“Anna’s not just an editor, she’s a task-master, a penny-pincher and an accountant,” says Benson with a smile. “When we talked about what our budget was going to be, she was serious about that.” So every splurge required an edit somewhere else, he says. (The hardwood flooring, which weaves through the residence like a river of gold, was spendy, but a day-one must-have.) Some savings had a green motive. For example, many materials from the old house were recycled, some reborn as shelving and countertops in the new house (earning the remodel a four-star Built Green certification). But the kitchen is a prime example of Mihkels’ quid pro quo approach: They splurged on an expensive array of appliances, so savings came in the form of basic Ikea components. Not exactly a hardship, says Erickson, “We wanted plain, clean cabinet fronts, so why would we have those custom built?” (The Miele refrigerator, “which makes me happy every single time I see it,” he says, cost about the same as all of the cabinet boxes.) Since Mihkels designed the kitchen with the Ikea goods in mind, including inserting space for undermount cabinet lighting, the space looks anything but scrimped upon, and instead has a decidedly high-end, modern aspect.

In the end, the architect delivered on her clients’ design challenge and brought this mid-century modern dwelling stunningly up to date.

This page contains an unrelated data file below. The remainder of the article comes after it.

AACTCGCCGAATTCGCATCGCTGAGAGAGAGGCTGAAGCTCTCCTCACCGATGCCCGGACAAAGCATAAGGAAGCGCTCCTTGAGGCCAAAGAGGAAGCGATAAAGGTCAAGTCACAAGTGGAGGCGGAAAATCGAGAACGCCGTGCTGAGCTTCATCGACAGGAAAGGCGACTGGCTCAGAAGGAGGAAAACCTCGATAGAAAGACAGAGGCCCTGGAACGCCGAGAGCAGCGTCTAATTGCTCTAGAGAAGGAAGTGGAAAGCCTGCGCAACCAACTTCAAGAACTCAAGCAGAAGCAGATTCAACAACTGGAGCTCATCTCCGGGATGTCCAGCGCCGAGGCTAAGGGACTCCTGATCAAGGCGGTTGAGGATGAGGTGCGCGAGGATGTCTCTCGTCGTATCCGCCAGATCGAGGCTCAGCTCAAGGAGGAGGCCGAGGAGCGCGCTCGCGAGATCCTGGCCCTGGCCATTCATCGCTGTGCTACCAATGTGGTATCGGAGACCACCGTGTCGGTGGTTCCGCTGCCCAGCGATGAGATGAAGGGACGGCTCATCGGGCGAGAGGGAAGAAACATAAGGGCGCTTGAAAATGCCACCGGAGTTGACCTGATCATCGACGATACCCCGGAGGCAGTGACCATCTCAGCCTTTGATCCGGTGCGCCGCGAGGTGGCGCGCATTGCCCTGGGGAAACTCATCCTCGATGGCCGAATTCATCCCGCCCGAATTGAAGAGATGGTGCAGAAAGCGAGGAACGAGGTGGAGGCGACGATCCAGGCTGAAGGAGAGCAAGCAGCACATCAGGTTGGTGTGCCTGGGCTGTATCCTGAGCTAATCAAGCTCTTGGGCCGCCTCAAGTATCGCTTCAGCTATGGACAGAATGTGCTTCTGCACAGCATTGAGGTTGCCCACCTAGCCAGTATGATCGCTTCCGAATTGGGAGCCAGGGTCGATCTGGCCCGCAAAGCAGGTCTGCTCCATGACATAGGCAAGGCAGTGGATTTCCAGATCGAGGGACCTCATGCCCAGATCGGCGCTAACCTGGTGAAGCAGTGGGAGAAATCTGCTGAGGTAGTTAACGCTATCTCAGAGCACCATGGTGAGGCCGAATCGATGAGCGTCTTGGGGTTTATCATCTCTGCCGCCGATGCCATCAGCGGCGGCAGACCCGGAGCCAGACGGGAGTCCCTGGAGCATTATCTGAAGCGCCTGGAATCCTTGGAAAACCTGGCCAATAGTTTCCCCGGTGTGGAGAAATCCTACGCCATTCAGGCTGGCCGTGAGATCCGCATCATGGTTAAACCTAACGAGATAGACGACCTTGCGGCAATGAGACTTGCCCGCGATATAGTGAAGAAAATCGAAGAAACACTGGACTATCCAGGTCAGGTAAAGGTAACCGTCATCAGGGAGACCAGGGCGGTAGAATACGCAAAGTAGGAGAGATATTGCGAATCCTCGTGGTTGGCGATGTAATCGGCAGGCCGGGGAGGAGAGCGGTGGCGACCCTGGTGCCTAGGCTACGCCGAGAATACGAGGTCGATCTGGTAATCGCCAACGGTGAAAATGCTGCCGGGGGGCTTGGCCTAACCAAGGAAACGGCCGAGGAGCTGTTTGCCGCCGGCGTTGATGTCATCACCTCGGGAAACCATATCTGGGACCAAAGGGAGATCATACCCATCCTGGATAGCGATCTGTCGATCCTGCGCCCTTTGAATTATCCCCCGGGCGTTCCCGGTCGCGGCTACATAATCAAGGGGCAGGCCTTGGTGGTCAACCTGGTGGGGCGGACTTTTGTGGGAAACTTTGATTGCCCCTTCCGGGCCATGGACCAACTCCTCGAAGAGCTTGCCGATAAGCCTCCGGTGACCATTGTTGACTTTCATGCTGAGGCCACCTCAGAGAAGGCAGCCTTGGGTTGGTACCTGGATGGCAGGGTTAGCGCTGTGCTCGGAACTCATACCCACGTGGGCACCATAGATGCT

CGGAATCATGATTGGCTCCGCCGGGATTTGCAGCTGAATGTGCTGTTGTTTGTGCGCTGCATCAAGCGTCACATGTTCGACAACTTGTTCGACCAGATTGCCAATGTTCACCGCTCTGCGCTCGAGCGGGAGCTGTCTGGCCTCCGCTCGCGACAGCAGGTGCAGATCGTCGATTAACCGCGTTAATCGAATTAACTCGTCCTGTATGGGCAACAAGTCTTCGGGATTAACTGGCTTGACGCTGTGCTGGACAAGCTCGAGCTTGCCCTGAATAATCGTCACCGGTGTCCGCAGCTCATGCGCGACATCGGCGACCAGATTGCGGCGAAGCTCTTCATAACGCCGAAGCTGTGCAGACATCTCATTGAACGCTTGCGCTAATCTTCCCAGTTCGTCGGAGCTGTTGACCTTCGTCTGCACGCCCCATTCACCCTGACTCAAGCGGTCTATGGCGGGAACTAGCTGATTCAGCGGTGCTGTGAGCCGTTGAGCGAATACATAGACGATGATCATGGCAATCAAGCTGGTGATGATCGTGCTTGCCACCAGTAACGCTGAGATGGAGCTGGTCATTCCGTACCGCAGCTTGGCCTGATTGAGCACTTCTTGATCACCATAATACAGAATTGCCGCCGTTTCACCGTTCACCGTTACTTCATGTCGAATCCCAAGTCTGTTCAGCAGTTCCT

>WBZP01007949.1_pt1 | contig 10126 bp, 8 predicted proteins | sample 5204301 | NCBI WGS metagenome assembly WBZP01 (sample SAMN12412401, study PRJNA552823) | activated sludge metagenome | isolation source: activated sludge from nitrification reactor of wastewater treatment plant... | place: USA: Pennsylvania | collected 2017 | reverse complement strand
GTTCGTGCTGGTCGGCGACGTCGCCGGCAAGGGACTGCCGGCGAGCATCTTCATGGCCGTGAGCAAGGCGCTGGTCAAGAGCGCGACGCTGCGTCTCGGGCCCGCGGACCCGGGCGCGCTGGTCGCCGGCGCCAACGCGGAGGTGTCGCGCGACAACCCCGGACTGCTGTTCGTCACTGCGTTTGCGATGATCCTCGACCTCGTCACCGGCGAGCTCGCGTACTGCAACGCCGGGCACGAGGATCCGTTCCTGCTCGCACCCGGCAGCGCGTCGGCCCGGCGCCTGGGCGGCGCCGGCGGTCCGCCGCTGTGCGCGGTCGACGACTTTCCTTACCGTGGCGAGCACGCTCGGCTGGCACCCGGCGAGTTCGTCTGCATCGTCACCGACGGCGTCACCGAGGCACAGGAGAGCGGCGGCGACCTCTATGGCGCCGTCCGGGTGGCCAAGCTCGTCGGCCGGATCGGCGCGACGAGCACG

Home of the Month Architect: Anna Mihkels, AIA, LEED AP, Group3 Architects, Capitol Hill, 123 Boylston Ave. E, Suite C; 206.428.1973;; Landscape architect: Karen Kiest Landscape Architects, Queen Anne; 206.323.6032; Landscape install: Rob Stetson, Artistic Eco Design, Snohomish; 253.310.2205; Structural engineer: Ivan Tsang, Malsam Tsang Engineering, Pioneer Square; 206.789.6038; Realtor: Jonathan Himschoot, Windermere Madison Park; 206.324.0000; Electrical: John Roberts, Maple Valley Electric; 425.413.5212; Metal fabrication (fireplace mantle/hearth, stairs): Caleb Carlson, Dyna Metal, Ballard; 206.297.6369; Concrete: Salmon Bay Sand & Gravel, Ballard; 206.784.1234; Concrete install: Tom Smith, A-1 NWP Concrete; 206.440.5790. Windows, skylight, exterior doors:  Leslie Chessler, Goldfinch Brothers, Everett; 206.275.2272; Windows/doors: Cabinetry: AKURUM system with NEXUS brown/black wood, RUBRIK white/aluminum glass fronts (kitchen); Ikea, 601 SW 41st St., Renton; 425.656.2980; Custom cabinetry (including floating bath cabs): Steve Bettinger, Bettinger Wood Products, Renton; 425.226.0587; Custom stairs, accent wall: Keith Cash, Abacus Fine Carpentry, Interbay; 206.730.2771; Hardwoods: American walnut, Jeff Blessner, Accent Flooring, 13101 SE 151st St., Renton; 206.914.1558. Carpets: Tom Fossum, Fossum Interiors, 13400 NE 20th St.,Bellevue; 425.643.7887. Kitchen countertops: Appliances: Lindsey Miguelena, Albert Lee, Bellevue, 1038 116th Ave. NE; 425.451.1110; Tile: Park Avenue “Argento natural” floor tile, Pental Granite & Marble, SoDo, 713 S Fidalgo St.; 206.768.3200;; Metro Bella-Vita wall tile, United Tile, 301 E Valley Rd, Renton; 425.251.5290;; Stepstone cast exterior concrete pavers “Granada White”; Plumbing hardware: Blanco Precision kitchen sink, Grohe Minta dual spray kitchen faucet, Duravit “Starck” toilet, Toto Acquia II elongated dual-flush toilets,  Lacava “TANK” vessel sink, Kohler “Verticyl” undermount full bath sinks, Whitehaus “Luxe” wall-mount bath chrome faucets, Kohler “Purist” chrome showerhead, handles, body sprays, Best Plumbing, Wallingford, 4129 Stone Way N; 206.932.7900; Lights: Juno haze cone recessed lamp, George Nelson cigar pendant lamp (entry), George Nelson Saucer Criss Cross Lamp (dining); Philippe Starck for Floss KTribe S1 pendant (powder room); Gammalux GB35B G-Beam Series bi-direction luminaire (kitchen), LumenArt linear recessed wall illuminer (master bath); Furnishings: Living room: Bensen Canyon sofa sectional and bolster pillows, Inform Seattle, South Lake Union, 300 Dexter Ave. N; 206.622.1608; Arden ivory/gray low shag rug, Room and Board; Walnut Minimalista coffee table; Saarinen red boucle Womb Chair and Ottoman, marble side table; Jonathan Adler Hippo pottery; Office: Eames Lounge Chair; Dining room: Saarinen 54-inch round marble table; Eames molded plastic dining chair;  Paint: Benjamin Moore Eco Spec “Blackberry” No. 2128-10 flat (exterior);  Benjamin Moore Eco Spec “Rumba Orange” No. 2014-20 flat (entry soffit); Sikkens Cetol “Butternut” No. 072 wood stain; Benjamin Moore Eco Spec “Raccoon Fur” No. 2126-20 flat (fireplace);  Benjamin Moore Eco Spec “Smoldering Red” No. 2007-10 flat (office nest); Benjamin Moore Eco Spec “Midsummer Night” No. 2134-20 satin (interior doors and trim); Benjamin Moore Eco Spec “Moonlight White” No. OC-125 flat, satin and eggshell (interior). Artworks: Most works were rented and later purchased at the Seattle Art Museum Gallery, Downtown, 1220 Third Ave.; 206.343.1101; Jody Bento was the expert curator/guide; Dan Hawkins’ Arnold House #1 (family room), McLouth Steel #3, USPS Book Repository #1, Fisher Body 21 #3 (master bedroom); Kim Sciarrone’s California Ave #1, California Ave #2 (staircase); and Warren Dykeman’s Ramsgate (office), SAM Gallery. Pulp (Joni Harbeck and Neil Krug), Bonnie Series 1 and Bonnie Series 2 (dining room), direct from artists. Jonah Samson, Swamp Car” (guest room), direct from artist. Assorted 1960s-era oil and pencil portraits;